Spring is around the corner, it’s time for cleaning. Remove the dust, soft wash, hand scrub and polish well. Make it shine! Like new!
Out in the night migrant workers prepare the shine of the next day, doing the cleaning work for minimum wages. The tasks are clear and the timing should be efficient. There are plenty of spots in the low light that need to have their shine restored.
Klinken putzen is a series of interventions where the door knobs of art institutions are getting their well-deserved attention. No need to be pulled or pushed for the doors to open. They can still rest while continuing to gatekeep the precious white walls and receive the spring cleaning that was not being asked for.
By going from door to door and cleaning the handlebars of art institutions, the caring gesture questions the status of “dark matter” artists that don’t get the chance to be “inside” those walls and the invisible yet vital jobs of so many cultural workers to maintain the running of these institutions.
The exhibition is accompanied by a poster and a conversation with Nicoleta Moise, artist and journalist, and Vlad Brăteanu, starting from the works of Romanian artist Ionuț Cioană / Mircea Nicolae (1980-2020)
“You need a certain kind of presence, otherwise you cannot infuse these useless objects with significance.”
A conversation between Vlad Brăteanu and Nicoleta Moise 12.03.2023.
“And somehow, beyond the idea of art, a fundamental thing exists, an even greater stake in this discussion, and a very difficult one, that is to just live your life.” Ionuț Cioană / Mircea Nicolae (1980-2020) – Romanian artist, curator and art critic who tragically passed away.
In December 2022 I received a very nice and encouraging message from Nicoleta Moise on Instagram. It was a message regarding a photograph I took in 2017. we had all candies, a snapshot taken with my phone, with the flash of an empty package of Toffifee candies.
I am grateful for her input, having reminded me of work no. 5, part of Mircea Nicolae’s Gunoaie, resturi și ruine / Garbage, leftovers and ruins series (2012). I had forgotten about this beautiful work, a delicate collection of candy wrappers. Our message exchange made me look closer into his work.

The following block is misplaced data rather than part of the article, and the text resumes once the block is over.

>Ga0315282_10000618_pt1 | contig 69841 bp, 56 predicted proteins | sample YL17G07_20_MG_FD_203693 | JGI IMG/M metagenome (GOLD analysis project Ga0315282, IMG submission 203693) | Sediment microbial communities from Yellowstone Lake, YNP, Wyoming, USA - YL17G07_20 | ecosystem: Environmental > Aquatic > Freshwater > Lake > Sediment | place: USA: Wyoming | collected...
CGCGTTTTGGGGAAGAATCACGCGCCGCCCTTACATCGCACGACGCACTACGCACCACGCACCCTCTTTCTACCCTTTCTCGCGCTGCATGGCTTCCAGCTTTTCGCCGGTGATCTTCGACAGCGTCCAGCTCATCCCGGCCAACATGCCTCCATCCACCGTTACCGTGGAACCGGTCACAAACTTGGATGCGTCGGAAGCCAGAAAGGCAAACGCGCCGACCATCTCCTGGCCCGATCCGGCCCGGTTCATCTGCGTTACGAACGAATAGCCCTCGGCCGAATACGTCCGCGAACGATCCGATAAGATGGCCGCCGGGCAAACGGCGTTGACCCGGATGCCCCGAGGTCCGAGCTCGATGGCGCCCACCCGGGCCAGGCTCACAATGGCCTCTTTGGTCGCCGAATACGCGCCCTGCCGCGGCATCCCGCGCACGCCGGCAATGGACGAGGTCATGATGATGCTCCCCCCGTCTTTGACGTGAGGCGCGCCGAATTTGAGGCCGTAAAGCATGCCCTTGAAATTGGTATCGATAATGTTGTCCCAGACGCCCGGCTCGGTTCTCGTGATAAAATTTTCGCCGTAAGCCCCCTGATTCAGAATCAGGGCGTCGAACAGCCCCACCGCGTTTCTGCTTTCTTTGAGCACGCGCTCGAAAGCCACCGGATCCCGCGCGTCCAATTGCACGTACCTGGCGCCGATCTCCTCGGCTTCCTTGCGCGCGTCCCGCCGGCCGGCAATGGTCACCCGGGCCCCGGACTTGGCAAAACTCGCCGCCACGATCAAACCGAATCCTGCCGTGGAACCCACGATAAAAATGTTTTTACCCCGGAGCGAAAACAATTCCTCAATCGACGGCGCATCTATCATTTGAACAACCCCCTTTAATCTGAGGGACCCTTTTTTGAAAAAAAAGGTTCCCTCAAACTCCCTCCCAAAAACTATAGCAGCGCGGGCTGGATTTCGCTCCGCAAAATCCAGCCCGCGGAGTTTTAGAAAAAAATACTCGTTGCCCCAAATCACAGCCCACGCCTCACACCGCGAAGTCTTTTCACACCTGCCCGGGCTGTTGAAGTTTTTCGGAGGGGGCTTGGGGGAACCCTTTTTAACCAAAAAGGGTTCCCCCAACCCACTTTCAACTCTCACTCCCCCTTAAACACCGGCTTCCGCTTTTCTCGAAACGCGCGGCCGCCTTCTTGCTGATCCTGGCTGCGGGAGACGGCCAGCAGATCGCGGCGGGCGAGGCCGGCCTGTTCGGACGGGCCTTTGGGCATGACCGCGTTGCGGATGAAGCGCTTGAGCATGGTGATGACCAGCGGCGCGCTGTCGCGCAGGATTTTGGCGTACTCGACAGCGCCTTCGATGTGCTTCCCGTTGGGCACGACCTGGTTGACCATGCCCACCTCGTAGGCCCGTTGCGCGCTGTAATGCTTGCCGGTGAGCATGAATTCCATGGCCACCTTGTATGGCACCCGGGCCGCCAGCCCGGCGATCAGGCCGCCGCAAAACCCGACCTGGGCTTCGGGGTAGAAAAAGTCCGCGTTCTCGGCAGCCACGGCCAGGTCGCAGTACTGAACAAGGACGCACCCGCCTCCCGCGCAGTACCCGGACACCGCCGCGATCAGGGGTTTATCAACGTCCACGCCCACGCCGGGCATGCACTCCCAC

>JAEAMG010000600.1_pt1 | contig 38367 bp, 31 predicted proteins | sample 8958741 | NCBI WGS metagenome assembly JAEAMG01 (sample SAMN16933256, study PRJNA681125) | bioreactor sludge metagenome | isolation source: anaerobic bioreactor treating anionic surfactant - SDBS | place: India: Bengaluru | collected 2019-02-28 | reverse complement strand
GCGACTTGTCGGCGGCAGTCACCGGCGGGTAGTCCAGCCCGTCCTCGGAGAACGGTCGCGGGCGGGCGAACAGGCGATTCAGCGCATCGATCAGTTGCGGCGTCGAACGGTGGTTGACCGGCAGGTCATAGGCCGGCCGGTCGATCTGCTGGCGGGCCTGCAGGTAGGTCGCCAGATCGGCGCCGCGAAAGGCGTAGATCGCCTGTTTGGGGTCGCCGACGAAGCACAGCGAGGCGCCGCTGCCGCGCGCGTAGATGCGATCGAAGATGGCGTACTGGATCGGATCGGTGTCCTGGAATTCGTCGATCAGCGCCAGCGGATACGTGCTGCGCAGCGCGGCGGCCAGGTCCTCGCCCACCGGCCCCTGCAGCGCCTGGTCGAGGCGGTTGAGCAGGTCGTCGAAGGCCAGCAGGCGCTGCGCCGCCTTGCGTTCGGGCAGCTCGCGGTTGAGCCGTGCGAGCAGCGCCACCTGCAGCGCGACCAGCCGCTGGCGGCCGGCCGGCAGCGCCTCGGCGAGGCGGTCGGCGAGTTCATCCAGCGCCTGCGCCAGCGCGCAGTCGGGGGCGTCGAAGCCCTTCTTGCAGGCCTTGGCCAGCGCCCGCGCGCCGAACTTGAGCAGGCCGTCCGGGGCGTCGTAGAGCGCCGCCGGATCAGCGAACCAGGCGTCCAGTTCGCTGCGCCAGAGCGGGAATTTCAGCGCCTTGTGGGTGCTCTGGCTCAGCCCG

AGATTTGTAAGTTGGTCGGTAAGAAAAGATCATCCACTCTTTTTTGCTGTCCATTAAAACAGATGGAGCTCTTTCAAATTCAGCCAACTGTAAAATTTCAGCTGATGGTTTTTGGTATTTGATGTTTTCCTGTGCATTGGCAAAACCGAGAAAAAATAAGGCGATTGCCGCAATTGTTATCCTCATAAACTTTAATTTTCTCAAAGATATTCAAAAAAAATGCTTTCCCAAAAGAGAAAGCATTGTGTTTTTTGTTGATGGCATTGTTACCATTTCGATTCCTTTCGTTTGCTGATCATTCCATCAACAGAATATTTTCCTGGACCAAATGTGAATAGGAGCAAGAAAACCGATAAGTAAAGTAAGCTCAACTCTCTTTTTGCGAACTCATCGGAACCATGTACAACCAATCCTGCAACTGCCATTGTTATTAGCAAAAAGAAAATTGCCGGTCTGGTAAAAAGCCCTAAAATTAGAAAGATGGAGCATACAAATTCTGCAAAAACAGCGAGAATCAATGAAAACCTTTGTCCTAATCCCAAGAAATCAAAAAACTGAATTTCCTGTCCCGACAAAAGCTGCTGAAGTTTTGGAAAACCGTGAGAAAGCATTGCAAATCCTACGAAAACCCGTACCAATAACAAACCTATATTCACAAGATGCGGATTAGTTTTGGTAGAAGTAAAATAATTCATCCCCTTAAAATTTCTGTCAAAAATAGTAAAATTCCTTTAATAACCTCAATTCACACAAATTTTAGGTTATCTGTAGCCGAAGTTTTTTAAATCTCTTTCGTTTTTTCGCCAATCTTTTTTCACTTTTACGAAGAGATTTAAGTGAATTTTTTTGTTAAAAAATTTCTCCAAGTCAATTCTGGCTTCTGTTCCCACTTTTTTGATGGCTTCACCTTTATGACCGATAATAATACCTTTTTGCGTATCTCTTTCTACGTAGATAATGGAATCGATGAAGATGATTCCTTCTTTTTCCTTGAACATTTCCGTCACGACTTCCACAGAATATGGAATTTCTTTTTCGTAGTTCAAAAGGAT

At that time, there was a running thread in the back of my mind about a work I had wanted to make for a long time, but I couldn’t find the right moment and the right kind of attention to make it happen. It was about the percentage of public funding given to the arts and cake statistics.
Mircea Nicolae’s work, Nicoleta’s kind words and the invitation from Kleiner Raum für aktuelles Nichts led me to finally finish the work. Cake, homage to Mircea Nicolae, 2023
Vlad Brăteanu: I wrote down some ideas in preparation for our talk, referencing the works of Ionuț Cioană / Mircea Nicolae, thinking about his approach, through very subtle artistic gestures.
Nicoleta Moise: Why is Mircea Nicolae important to us as an artist and how did we meet him?
VB: I had been familiar with his works for a long time, but when I met him was during my MA classes at UNArte in 2016, when he joined Veda Popovici and Ovidiu Pop’s course. There was a vast discussion about the position of the Eastern European artist in relation to the West. After class I enthusiastically joined Veda and Ionuț for a falafel somewhere on Magheru Boulevard. I vividly remember the place, a lot of white and green painted on the walls. That was the moment I met him. We talked for a bit and he suggested we meet again sometime for a beer, to which I agreed with a shy “yes”. Then in 2017, artists Delia Popa and Giles Eldridge organised studio visits to several artists’ homes, to get to know each other better. I remember Mircea Nicolae being very enthusiastic about the project and coming to Giles’ place, where we talked for a bit more. I think the last time I saw him was at Modern club, on Eminescu Street, in the former Viitorul cinema. That’s when we talked about music. Then I left the country and didn’t keep in touch.
NM: Had you stayed in Romania, do you think you would have eventually contacted him? You told me, at one point, that you would have liked to have a conversation with him about interventions in public space.
VB: I started working in public space during my fellowship at WHW Akademija in Zagreb, and I believe it was something latent, but I hadn’t seen it until then. I think if he were still alive, I would have definitely contacted him after I moved to Berlin. It would have surely happened because I’d started doing more works in public space, I was more open and interested in the subject, and I would’ve had the courage to talk to him about it.
NM: I heard about him through Simona Dumitriu, during a photography course she was teaching at UNArte. I remember she showed us his blog and from that moment his name stayed with me, as well as the story about how he chose his pseudonym: Mircea Nicolae. I believe the existence of this kind of dialogue is important, as well as the fact that the exhibition Lucruri mărunte, lucruri prețioase / Small Things, Precious Things, organised by the curatorial collective of Salonul de proiecte, is happening right now in Timișoara, which will be followed by a second exhibition in Bucharest, and a publication of his works and texts at the end of this year. To keep saying his name is just as important, or to talk about him every time an opportunity arises. Because this is what remains after somebody disappears, right?